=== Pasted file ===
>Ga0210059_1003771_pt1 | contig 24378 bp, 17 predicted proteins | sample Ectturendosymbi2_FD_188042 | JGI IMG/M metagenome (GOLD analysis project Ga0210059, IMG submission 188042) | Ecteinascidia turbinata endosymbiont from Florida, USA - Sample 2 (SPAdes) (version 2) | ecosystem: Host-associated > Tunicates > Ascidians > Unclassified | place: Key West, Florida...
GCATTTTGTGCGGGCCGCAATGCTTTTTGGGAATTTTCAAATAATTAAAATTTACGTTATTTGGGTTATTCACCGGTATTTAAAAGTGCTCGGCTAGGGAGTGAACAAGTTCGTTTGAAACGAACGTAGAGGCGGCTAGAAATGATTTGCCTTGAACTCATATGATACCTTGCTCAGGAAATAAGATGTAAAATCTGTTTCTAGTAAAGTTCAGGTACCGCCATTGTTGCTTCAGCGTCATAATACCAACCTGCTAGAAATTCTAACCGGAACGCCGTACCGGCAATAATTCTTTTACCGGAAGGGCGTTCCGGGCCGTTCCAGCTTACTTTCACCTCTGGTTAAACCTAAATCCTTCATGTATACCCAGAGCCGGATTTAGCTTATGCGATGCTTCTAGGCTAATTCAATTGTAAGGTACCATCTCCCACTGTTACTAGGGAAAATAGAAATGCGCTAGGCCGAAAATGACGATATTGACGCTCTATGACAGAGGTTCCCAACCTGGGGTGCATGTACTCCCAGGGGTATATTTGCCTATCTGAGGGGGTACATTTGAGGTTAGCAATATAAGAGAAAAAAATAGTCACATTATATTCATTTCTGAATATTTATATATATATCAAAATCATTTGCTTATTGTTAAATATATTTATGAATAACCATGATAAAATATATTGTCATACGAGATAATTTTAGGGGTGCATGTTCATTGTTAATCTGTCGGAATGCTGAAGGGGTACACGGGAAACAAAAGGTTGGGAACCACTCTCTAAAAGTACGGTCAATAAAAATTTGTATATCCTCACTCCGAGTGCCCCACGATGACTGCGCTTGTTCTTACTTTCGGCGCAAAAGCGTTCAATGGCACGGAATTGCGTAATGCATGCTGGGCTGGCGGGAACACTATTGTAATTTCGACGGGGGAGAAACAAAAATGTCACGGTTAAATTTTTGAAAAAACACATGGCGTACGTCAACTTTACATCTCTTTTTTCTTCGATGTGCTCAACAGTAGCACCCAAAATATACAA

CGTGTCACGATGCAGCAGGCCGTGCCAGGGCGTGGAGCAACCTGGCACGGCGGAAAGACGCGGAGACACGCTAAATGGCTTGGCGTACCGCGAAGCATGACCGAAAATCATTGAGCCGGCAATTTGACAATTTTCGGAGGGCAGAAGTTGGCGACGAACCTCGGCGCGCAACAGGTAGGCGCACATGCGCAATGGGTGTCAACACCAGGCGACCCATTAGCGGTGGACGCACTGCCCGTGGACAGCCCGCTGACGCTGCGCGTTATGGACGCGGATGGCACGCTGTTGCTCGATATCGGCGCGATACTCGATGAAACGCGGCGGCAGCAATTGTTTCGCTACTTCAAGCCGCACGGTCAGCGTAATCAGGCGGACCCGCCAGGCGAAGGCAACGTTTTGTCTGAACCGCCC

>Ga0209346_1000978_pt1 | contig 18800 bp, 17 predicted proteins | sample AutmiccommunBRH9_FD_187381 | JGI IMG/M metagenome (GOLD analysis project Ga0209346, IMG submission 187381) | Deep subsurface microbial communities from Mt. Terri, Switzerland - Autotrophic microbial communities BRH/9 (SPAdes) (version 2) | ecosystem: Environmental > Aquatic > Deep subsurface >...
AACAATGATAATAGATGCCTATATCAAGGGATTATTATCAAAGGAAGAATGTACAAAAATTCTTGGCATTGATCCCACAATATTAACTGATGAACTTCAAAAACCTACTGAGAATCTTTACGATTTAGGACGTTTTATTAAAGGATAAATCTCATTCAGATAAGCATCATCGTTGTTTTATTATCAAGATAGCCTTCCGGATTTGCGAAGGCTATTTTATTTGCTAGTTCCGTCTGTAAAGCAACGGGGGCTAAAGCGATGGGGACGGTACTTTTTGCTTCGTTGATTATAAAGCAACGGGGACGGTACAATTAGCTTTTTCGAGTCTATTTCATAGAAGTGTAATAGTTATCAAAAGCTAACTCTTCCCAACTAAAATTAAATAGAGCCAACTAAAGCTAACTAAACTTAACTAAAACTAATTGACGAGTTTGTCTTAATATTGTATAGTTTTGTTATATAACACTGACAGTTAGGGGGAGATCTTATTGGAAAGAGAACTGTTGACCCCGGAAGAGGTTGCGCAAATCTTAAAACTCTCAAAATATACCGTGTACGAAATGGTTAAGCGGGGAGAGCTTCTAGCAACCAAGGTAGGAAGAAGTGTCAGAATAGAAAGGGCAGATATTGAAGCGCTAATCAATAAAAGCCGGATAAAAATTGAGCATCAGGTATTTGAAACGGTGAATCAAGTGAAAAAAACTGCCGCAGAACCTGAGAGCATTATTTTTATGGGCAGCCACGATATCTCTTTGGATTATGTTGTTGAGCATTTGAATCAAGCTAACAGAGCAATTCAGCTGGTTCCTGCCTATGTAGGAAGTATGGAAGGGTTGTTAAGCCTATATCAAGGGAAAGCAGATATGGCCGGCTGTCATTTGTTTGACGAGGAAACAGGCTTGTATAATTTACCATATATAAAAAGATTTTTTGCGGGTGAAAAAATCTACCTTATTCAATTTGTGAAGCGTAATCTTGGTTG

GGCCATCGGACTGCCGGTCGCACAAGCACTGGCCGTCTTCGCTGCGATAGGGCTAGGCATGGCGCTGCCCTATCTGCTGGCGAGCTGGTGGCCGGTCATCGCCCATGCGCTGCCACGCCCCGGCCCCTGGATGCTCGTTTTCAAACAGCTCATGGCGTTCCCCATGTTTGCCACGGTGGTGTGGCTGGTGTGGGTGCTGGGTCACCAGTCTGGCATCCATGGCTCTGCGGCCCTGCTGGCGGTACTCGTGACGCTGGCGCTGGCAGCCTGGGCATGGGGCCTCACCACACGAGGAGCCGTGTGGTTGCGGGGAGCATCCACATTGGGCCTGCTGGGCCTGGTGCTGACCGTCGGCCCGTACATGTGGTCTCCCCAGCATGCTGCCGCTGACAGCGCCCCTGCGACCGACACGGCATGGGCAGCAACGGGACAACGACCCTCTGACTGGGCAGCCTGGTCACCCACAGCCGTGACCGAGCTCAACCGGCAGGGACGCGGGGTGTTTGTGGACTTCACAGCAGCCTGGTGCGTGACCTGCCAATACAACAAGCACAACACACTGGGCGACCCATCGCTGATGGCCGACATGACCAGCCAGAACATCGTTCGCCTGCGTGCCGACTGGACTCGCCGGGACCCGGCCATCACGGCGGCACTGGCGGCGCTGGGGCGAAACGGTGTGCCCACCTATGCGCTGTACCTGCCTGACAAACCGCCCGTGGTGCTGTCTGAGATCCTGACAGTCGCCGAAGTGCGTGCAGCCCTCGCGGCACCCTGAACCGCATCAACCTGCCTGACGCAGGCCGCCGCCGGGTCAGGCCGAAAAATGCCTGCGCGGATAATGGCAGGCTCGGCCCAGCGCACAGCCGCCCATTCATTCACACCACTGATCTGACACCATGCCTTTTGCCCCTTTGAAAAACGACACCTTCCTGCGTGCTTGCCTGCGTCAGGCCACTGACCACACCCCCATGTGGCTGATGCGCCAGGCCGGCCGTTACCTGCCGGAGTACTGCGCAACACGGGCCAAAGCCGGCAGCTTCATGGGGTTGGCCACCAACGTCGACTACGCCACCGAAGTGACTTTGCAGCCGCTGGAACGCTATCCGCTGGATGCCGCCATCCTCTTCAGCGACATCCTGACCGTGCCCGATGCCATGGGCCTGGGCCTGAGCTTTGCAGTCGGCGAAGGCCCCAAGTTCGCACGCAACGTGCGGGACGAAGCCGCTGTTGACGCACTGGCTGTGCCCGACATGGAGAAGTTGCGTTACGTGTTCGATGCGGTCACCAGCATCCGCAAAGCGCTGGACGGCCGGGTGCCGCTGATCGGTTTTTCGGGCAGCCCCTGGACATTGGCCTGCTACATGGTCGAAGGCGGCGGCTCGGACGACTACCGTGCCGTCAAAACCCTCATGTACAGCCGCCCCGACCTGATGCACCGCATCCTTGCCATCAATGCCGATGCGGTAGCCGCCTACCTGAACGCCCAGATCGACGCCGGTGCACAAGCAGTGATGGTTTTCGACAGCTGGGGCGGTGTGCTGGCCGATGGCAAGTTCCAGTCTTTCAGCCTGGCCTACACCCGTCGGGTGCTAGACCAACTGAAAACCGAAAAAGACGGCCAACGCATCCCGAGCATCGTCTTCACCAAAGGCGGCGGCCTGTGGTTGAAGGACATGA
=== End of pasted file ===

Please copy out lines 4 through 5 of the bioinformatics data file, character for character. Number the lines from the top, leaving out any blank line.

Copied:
>Ga0209346_1000978_pt1 | contig 18800 bp, 17 predicted proteins | sample AutmiccommunBRH9_FD_187381 | JGI IMG/M metagenome (GOLD analysis project Ga0209346, IMG submission 187381) | Deep subsurface microbial communities from Mt. Terri, Switzerland - Autotrophic microbial communities BRH/9 (SPAdes) (version 2) | ecosystem: Environmental > Aquatic > Deep subsurface >...
AACAATGATAATAGATGCCTATATCAAGGGATTATTATCAAAGGAAGAATGTACAAAAATTCTTGGCATTGATCCCACAATATTAACTGATGAACTTCAAAAACCTACTGAGAATCTTTACGATTTAGGACGTTTTATTAAAGGATAAATCTCATTCAGATAAGCATCATCGTTGTTTTATTATCAAGATAGCCTTCCGGATTTGCGAAGGCTATTTTATTTGCTAGTTCCGTCTGTAAAGCAACGGGGGCTAAAGCGATGGGGACGGTACTTTTTGCTTCGTTGATTATAAAGCAACGGGGACGGTACAATTAGCTTTTTCGAGTCTATTTCATAGAAGTGTAATAGTTATCAAAAGCTAACTCTTCCCAACTAAAATTAAATAGAGCCAACTAAAGCTAACTAAACTTAACTAAAACTAATTGACGAGTTTGTCTTAATATTGTATAGTTTTGTTATATAACACTGACAGTTAGGGGGAGATCTTATTGGAAAGAGAACTGTTGACCCCGGAAGAGGTTGCGCAAATCTTAAAACTCTCAAAATATACCGTGTACGAAATGGTTAAGCGGGGAGAGCTTCTAGCAACCAAGGTAGGAAGAAGTGTCAGAATAGAAAGGGCAGATATTGAAGCGCTAATCAATAAAAGCCGGATAAAAATTGAGCATCAGGTATTTGAAACGGTGAATCAAGTGAAAAAAACTGCCGCAGAACCTGAGAGCATTATTTTTATGGGCAGCCACGATATCTCTTTGGATTATGTTGTTGAGCATTTGAATCAAGCTAACAGAGCAATTCAGCTGGTTCCTGCCTATGTAGGAAGTATGGAAGGGTTGTTAAGCCTATATCAAGGGAAAGCAGATATGGCCGGCTGTCATTTGTTTGACGAGGAAACAGGCTTGTATAATTTACCATATATAAAAAGATTTTTTGCGGGTGAAAAAATCTACCTTATTCAATTTGTGAAGCGTAATCTTGGTTG